(Not up to date) by Emperor Nero.


These strategies are poorly tested against human players, and I've never fought a modern war against humans. In fact, I rarely make it to the modern age at all. When playing against the AI, it gets boring to nuke Musketeers. When playing against humans, it gets annoying to lose every single battle thanks to my Pentium-60 with 14.4Kbps cellphone connection. Perhaps you guys could play these strategies, and tell me of any flaws or factual errors? I will then re-release this strategy guide with your suggestions included.

Freeciv Strategy Guide (for version 1.14.99-devel and past versions, but probably applicable to 2.0 unless they change the AI significantly)

Most people like to play "smallpox", meaning they plaster everything with little cities packed as closely together as possible. This does give certain advantages of population growth and ample free squares which the cities are built on, but it sacrifices much of the game's richness because temples will probably be the only city improvements of any practical use. Because of this, I don't smallpox. This will surely hurt me in a game full of human smallpoxers, both because smallpox is hard to beat and because all the looters on the planet will drool over my glorious cities.


Feng Shui, the ancient art of placement:

Build on special resources when you can. Make sure your cities' areas of influence don't overlap too much, but also make sure any unreachable gaps include only a few less-useful squares. Instead of mixing all types of resources, plan out your placements so you have some super-trade cities and some super-industry cities (each with enough food for a large population, of course). This will allow for more efficient construction of improvements later. The first cities in a new land should be high on food and decent on production, so they can pump out settlers.

As a general rule, build coastal cities on defense-bonus squares (forest, jungle, swamp, river, hills, mountains) or on grassland, which can later be transformed to hills. Avoid building cities next to the best defense terrain (hills, mountains, river+other defense terrain). This is especially important for coastal cities, because you'll have a very hard time evicting unwelcome guests who land next to you.

There are a few special rules for placement of your first few cities. The best spot for your capitol (Palace) is on a wheat/river square with two whales nearby. It will quickly grow to size 2, at which point it will produce 4 science and 5 production. You can even buy a library and get 6 science. Other ways to get 4 base science in your capitol are to build on wine with another wine nearby or build on gold with any river or sea nearby. These options give you the 4 science immediately, but they are less desirable because your capitol will grow too slowly to produce settlers.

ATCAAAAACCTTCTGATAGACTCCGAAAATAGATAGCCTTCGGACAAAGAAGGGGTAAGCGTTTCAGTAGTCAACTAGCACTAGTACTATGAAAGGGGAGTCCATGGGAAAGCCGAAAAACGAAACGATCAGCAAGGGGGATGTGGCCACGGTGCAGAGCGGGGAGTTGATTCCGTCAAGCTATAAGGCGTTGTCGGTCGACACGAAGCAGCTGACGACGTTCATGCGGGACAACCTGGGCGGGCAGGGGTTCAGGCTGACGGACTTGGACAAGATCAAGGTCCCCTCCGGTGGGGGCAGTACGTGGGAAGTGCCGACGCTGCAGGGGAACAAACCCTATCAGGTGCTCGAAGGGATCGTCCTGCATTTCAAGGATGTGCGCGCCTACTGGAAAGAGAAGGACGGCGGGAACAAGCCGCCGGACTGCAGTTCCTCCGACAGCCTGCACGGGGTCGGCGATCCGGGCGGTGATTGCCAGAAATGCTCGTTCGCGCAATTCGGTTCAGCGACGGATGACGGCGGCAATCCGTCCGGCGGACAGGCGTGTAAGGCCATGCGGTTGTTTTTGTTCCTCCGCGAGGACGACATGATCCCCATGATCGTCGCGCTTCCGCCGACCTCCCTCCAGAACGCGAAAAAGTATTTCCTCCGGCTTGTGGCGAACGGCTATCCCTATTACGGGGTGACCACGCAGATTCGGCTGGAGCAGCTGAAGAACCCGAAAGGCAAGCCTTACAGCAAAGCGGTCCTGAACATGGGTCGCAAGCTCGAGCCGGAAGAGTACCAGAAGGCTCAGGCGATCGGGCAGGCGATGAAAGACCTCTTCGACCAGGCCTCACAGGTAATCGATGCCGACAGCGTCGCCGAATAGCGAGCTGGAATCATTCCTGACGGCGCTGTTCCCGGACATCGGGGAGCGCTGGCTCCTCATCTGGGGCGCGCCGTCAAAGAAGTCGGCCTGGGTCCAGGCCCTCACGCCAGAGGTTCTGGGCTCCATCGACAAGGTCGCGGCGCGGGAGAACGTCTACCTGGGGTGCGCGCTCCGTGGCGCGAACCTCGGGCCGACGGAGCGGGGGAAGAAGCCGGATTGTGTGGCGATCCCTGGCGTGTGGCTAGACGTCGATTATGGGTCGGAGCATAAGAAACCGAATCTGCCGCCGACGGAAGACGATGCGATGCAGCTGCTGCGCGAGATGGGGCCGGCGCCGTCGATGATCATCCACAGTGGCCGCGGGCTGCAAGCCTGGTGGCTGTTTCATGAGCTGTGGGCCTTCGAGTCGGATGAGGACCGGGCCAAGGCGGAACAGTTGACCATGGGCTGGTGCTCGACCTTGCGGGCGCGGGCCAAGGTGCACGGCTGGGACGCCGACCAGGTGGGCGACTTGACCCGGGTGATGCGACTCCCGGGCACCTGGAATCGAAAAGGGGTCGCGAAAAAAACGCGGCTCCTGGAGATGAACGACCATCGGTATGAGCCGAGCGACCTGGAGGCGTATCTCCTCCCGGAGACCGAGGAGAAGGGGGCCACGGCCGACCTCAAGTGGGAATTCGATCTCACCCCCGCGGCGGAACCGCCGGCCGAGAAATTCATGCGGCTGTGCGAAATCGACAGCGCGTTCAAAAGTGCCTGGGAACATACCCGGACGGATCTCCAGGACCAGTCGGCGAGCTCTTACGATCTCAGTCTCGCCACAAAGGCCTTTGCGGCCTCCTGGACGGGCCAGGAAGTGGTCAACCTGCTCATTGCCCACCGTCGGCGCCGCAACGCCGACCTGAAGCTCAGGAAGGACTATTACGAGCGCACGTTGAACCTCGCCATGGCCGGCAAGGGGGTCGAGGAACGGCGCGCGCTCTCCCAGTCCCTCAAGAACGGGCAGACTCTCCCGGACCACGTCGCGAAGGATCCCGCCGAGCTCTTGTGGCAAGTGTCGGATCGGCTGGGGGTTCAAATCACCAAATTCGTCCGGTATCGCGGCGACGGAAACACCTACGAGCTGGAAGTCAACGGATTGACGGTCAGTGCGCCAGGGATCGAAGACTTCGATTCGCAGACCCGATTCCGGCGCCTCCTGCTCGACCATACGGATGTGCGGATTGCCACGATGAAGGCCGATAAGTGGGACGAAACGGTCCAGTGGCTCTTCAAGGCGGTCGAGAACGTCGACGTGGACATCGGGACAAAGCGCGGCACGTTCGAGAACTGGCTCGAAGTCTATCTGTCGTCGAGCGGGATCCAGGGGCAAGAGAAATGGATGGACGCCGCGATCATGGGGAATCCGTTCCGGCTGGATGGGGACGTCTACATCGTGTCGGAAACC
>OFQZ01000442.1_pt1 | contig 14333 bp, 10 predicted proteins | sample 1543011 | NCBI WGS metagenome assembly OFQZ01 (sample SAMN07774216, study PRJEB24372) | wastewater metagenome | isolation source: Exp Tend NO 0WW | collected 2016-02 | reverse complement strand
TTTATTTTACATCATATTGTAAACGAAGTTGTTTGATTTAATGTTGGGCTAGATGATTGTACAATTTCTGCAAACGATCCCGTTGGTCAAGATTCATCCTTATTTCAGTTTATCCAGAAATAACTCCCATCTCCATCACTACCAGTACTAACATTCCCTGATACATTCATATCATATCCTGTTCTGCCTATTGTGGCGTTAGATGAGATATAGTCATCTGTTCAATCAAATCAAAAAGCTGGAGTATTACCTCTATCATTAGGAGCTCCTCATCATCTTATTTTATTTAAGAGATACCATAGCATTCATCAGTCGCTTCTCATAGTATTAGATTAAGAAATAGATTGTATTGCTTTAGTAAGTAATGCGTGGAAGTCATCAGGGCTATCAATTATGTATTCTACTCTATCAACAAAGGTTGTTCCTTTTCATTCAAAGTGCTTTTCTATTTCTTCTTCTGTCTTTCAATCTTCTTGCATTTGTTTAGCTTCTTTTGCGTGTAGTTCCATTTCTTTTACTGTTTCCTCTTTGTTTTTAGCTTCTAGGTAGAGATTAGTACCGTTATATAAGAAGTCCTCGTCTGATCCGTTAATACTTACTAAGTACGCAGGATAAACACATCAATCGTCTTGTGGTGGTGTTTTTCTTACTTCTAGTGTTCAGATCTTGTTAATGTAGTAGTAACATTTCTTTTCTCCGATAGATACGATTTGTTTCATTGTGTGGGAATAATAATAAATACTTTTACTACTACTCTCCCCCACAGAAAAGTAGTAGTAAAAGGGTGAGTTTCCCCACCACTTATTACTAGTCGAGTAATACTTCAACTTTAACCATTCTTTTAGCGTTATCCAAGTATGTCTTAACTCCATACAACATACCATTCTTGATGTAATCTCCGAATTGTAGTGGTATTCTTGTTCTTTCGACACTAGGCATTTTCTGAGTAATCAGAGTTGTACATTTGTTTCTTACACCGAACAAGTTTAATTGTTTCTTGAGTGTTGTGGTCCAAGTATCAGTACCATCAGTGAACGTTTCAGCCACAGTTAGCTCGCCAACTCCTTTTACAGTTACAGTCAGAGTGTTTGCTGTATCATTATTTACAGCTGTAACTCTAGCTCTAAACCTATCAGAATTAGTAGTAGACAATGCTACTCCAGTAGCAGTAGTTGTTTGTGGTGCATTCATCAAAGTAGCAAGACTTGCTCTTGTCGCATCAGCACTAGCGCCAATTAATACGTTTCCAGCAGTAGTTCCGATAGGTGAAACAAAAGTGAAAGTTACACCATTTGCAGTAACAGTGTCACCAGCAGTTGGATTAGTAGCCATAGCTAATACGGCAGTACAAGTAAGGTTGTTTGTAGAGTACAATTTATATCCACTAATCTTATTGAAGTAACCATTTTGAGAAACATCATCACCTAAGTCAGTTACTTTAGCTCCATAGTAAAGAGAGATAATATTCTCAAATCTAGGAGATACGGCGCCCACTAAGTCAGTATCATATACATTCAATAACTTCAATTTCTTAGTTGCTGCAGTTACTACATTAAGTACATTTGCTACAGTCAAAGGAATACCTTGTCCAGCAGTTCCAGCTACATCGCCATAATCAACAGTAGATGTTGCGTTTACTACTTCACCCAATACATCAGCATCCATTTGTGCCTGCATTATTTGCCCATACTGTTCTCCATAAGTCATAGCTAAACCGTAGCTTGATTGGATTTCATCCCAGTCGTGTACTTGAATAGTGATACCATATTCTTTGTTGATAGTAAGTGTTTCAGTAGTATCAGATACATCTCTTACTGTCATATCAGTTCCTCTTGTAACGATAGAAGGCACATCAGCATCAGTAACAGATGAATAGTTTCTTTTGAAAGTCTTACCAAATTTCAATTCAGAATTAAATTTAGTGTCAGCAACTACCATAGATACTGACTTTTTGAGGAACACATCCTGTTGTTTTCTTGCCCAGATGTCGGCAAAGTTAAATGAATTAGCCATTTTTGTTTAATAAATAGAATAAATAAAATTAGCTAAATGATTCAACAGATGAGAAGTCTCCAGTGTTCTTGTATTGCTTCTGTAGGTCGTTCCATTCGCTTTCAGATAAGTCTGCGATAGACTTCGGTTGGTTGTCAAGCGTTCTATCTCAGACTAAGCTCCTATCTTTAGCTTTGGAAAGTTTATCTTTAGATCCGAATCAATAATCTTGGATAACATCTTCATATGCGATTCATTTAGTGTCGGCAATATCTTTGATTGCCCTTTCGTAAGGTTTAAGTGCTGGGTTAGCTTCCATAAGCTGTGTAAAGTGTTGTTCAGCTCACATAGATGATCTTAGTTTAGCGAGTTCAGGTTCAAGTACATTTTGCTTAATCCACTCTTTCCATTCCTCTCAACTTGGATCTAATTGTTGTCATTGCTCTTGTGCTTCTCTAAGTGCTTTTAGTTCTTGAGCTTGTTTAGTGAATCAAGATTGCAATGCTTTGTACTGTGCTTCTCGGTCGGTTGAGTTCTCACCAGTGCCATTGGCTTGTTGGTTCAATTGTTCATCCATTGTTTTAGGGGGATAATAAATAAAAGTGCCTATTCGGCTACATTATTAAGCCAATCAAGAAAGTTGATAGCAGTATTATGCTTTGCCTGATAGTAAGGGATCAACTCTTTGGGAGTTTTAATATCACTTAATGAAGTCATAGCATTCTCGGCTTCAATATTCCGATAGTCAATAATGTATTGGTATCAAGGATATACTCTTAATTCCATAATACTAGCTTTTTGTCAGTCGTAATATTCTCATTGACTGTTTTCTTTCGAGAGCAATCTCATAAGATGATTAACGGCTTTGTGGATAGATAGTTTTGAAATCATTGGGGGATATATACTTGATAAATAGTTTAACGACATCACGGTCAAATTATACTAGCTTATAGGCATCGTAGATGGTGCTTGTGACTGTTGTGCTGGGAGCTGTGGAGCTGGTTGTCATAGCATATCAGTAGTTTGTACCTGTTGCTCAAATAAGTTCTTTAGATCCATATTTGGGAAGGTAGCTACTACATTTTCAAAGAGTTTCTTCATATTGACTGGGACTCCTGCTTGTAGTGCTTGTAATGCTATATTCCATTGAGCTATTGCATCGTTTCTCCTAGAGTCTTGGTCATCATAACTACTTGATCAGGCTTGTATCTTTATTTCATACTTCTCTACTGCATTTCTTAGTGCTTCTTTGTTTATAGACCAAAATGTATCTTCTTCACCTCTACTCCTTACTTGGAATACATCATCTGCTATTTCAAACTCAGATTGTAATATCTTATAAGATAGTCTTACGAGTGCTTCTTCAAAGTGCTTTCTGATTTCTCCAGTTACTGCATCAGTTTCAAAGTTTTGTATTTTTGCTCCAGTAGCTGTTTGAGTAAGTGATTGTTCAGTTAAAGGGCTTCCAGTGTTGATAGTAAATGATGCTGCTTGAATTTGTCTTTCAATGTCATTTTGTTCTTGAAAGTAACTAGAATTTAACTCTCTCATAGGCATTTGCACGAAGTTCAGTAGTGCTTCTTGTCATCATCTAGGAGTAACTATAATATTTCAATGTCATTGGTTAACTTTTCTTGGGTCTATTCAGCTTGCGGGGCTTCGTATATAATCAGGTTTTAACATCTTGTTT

As for other early cities, building on wheat gives you rapid growth, which is especially important when you're trying to pump out settlers. Building on grass/river or plains/river gives you 2 trade. If there's a special trade resource nearby you will get 4 trade, lose one to corruption, convert one to gold, and still have 2 left for science instead of just one. Don't build too far from your capital or you lose science to corruption (have to check the algorithm for this- anybody know it offhand?).

Give your homeland the names of your civilization's late cities, and give your far-flung cities the names of your civilization's early cities. If human enemies only glimpse a few cities, they might be confused.

Build on any isthmus you find. Your ships can cross through from one side of the continent to the other, as if there were a Panama canal. You also block the movement of rivals who share your continent, so it is a good way to seal people off.

[From user jkck:] I have made some comments on Wonders below and have referred to a few general strategies. I'll describe them briefly here:

1. Forefront of Research Strategy (also called Leave Me Alone strategy)

The goal of this strategy is to spend as few resources as possible on military units so that the maximum effort can be poured into research.

Important milestones: a) Research Bronze Working or Warrior Code so that you can build defensive units (phalanxes or archers). However, don't actually build any except in cities that border other civilisations; rely on buying units in case of sea landings by pirates or others. You might also want one offensive unit (probably a chariot, preferably built in a city with Barracks) to get rid of pesky pirates.

b) Identify 'your' territory and build border cities as soon as possible.

c) Build roads and rail as soon as possible so your few military units can get to where they're needed.

d) Offer ceasefires to anyone who asks, and peace to anyone who can't get units (except explorers) into your territory. Avoid alliances.

2. Military strategy

Goal: Overwhelm opponents and capture cities with military force. This works best if done EARLY. Horsemen/chariots and archers are the units of choice.

Milestones: a) Find a poorly defended or undefended city.

b) Do not agree to a ceasefire with that civ.

c) Place your units on an adjacent square to that city, preferably one with high defensive terrain; use two units (one offensive, one defensive) per square if possible. Attack repeatedly, allowing any unit whose health is orange or red recovery time. Repeat.

d) If the city has some key defensive element (e.g. City Walls), try sabotage with diplomats.

3. Appeasement strategy

Goal: Be nice to everyone with pacts and gifts. Learn tech and make money through trade.


a) Peace treaties with as many players as possible.